|Vltava River - Prague|
Winter in the UK has been busy, lots of fun jobs with some delightful animals kept us on our toes over both Christmas and New Year. December saw us up in Wisbech, then over to the Cotswolds near Ramsden. From there we zipped down towards Streatley for the week and David found himself about forty-five minutes away in Wantage. Luckily close enough that we could get together on Christmas day and enjoy a tiple .
After a week of rain and mud we headed further south to Romsey, just on the edge of the New Forest, then back up towards London a little slice of heaven in East Horsley. I'm sure we would never have discovered some of these delightful spots had it not been for the house sitting requests, nor the pleasure of meeting some extraordinary nice people. The animals are a real bonus.
But a weeks gap in proceedings meant there was time to hop on the plane again and explore some untouched ground in Europe. As you can imagine its a pretty quiet time for most hotels in Europe, even in your very popular destinations, so there were some great deals to be found.
Prague is our city of choice, its been on the dream list for quite some time, and we got the impression that it could look just as stunning in the middle of winter as the height of summer. I know its the sixth most visited city in Europe or the world, but I'm sure most of them keep away while its temperature hovered somewhere between -8 and -15.
The first impression was less than exciting, as it sometimes is on the first day especially when its grey and murky, but we rose the next day with a plan of action and the gorgeous "City of Spire's" to explore. What a transformation, the city turned from a 1970's Communist state building site to one of the most beautiful cities in the world with just a dash of snow.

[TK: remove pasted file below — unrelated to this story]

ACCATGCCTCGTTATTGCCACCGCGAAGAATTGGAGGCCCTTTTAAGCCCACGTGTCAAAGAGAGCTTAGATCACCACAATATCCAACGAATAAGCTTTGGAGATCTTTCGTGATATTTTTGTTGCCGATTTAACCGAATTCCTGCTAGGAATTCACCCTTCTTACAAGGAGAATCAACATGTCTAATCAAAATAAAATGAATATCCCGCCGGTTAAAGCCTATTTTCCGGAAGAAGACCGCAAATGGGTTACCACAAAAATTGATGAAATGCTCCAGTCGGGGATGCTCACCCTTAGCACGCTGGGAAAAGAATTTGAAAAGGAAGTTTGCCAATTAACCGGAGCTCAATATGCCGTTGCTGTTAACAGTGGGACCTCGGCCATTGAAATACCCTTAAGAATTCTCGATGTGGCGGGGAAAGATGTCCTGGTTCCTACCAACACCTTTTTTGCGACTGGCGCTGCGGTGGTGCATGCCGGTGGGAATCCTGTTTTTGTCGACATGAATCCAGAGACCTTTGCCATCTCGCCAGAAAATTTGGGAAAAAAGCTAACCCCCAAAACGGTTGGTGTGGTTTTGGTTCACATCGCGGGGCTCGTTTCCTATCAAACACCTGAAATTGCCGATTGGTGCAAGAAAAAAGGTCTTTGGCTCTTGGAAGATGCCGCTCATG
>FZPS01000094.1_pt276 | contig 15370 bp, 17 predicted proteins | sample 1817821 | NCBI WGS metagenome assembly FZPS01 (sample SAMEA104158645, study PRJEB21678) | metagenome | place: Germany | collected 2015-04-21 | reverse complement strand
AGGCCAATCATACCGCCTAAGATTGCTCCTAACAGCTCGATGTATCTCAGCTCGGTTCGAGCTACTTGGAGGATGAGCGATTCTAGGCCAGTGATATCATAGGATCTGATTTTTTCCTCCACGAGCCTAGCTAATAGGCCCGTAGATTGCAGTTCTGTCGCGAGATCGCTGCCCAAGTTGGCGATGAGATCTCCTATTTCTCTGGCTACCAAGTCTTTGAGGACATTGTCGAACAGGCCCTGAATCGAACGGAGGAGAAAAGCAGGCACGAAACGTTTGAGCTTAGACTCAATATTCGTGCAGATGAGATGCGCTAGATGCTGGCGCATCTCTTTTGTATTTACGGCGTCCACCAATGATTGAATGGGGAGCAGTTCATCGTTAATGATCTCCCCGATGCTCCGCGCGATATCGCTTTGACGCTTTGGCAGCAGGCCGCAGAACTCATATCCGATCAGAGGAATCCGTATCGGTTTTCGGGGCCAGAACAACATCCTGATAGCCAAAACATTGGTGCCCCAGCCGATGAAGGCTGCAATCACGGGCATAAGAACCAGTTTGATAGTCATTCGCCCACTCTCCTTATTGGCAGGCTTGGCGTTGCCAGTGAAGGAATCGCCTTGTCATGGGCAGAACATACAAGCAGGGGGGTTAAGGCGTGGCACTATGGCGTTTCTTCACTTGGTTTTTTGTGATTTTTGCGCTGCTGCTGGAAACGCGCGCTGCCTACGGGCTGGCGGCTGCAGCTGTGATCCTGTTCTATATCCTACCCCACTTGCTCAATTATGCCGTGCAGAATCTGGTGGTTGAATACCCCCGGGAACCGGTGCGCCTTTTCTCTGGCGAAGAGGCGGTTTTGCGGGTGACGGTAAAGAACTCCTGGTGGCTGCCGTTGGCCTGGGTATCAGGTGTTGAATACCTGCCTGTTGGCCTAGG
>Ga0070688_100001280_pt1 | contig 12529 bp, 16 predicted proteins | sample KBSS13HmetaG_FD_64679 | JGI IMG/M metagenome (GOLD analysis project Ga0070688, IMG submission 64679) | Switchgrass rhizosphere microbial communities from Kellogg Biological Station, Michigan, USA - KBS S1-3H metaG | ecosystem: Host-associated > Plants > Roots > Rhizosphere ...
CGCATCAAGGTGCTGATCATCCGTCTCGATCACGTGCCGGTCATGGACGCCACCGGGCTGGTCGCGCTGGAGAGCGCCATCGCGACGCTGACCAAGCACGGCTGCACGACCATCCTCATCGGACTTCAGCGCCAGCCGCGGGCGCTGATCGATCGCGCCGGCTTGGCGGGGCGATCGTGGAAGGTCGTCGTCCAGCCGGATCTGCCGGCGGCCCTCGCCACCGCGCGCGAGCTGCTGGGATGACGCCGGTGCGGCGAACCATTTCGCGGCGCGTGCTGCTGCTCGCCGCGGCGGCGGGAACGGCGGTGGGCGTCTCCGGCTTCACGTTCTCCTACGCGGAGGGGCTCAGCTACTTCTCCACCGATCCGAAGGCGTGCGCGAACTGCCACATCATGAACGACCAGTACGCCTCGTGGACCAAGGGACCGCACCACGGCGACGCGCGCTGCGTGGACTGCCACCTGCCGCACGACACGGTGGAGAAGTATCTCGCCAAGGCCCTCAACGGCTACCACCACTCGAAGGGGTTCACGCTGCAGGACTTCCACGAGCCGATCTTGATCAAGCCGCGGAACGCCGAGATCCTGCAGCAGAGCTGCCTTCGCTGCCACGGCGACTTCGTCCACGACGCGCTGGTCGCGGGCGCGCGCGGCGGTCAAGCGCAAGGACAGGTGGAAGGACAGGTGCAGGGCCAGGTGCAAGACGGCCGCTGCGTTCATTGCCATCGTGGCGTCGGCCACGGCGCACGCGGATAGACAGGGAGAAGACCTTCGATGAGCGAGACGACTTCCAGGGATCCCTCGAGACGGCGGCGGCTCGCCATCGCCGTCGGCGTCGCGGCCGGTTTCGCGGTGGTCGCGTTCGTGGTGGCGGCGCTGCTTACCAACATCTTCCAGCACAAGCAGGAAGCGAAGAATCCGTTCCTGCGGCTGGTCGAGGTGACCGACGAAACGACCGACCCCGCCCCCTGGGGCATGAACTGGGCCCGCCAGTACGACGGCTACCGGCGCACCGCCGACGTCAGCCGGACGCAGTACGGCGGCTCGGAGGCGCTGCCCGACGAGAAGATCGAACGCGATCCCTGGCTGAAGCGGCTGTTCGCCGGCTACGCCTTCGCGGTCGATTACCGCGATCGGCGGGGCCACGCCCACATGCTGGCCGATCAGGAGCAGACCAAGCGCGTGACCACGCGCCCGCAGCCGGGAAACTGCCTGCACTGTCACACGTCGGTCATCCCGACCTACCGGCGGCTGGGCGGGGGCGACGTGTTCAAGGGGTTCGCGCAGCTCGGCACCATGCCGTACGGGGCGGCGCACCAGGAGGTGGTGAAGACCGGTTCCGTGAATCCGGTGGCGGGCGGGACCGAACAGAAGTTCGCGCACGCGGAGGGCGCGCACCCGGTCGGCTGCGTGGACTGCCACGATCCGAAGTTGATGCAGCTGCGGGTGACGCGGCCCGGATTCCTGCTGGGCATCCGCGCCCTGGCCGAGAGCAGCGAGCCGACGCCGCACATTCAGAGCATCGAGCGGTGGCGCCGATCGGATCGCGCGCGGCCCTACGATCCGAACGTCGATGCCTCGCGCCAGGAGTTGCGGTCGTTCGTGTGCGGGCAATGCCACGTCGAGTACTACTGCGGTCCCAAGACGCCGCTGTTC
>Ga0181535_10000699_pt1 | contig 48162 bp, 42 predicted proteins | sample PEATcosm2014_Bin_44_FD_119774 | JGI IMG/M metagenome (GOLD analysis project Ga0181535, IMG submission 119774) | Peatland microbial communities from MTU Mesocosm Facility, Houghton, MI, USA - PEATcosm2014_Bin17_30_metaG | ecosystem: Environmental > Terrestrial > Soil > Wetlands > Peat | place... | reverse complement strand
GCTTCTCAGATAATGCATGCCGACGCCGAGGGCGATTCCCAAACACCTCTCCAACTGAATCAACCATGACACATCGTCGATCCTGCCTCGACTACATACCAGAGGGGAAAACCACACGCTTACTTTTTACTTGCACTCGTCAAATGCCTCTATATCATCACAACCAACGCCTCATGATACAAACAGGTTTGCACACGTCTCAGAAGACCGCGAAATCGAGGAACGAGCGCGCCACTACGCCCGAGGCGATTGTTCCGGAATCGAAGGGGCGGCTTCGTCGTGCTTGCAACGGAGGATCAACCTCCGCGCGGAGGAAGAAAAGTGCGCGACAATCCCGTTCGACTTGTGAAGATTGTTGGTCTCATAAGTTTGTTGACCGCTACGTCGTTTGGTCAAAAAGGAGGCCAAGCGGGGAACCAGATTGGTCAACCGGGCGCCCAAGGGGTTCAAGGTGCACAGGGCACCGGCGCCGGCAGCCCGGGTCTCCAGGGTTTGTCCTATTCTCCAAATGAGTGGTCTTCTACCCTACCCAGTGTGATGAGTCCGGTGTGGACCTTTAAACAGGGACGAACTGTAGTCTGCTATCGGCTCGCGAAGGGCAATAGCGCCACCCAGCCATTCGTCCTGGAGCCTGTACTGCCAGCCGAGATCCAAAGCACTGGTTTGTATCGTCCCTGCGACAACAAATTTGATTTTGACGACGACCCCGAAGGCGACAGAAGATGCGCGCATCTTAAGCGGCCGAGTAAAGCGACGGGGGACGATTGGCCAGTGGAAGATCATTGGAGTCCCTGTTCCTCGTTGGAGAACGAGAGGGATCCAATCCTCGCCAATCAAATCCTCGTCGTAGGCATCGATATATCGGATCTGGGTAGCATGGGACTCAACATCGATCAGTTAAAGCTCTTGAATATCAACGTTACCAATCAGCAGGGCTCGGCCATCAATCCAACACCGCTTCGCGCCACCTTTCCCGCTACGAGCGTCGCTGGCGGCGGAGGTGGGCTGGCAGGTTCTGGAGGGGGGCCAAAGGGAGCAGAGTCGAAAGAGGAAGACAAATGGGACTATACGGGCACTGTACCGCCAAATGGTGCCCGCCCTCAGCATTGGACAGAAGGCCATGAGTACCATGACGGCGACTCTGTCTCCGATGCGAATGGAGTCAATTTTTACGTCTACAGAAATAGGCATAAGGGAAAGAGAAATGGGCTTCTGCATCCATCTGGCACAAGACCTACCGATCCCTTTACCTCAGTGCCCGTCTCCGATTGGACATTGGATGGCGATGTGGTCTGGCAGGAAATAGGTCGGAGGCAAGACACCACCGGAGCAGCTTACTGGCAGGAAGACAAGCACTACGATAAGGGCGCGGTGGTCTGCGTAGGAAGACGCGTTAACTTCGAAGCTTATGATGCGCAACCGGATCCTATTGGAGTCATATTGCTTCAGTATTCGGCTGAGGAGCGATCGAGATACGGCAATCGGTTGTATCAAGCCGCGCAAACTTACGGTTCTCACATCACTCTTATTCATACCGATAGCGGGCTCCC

Not sure if our photography does it justice, but at least a peek at what we enjoyed.
|Nothing moving far |
|Top end of Wenceslas Square|
We joined a Free Walking Tour (tips gladly received of course) which was a great success - these are an ideal way to get a good introduction to the city and from there do our own thing. Do check these tours out online and if you can, get one with a local guide as they are always so much more passionate about their city. As we wandered we heard American and even Australian tour guides doing their thing, perhaps a good way to make money but imagine being shown around a city in the Czech Republic by a good Aussie bloke - just wouldn't quite be the same!!! Klara was delightful, open and so enthusastic about her city and its history and of course won our hearts as she had been in Christchurch last year and spoke so fondly of our 'home'.
|David and Judy - touring buddies |
One of the other wonderful spin off's from these tours is the other people that you meet. We joined a German couple, an English couple, a Russian girl from Siberia and a young Australian living and working in Vienna. Their views and opinions on some of the things we came across were sometimes more thought provoking that the historial site itself.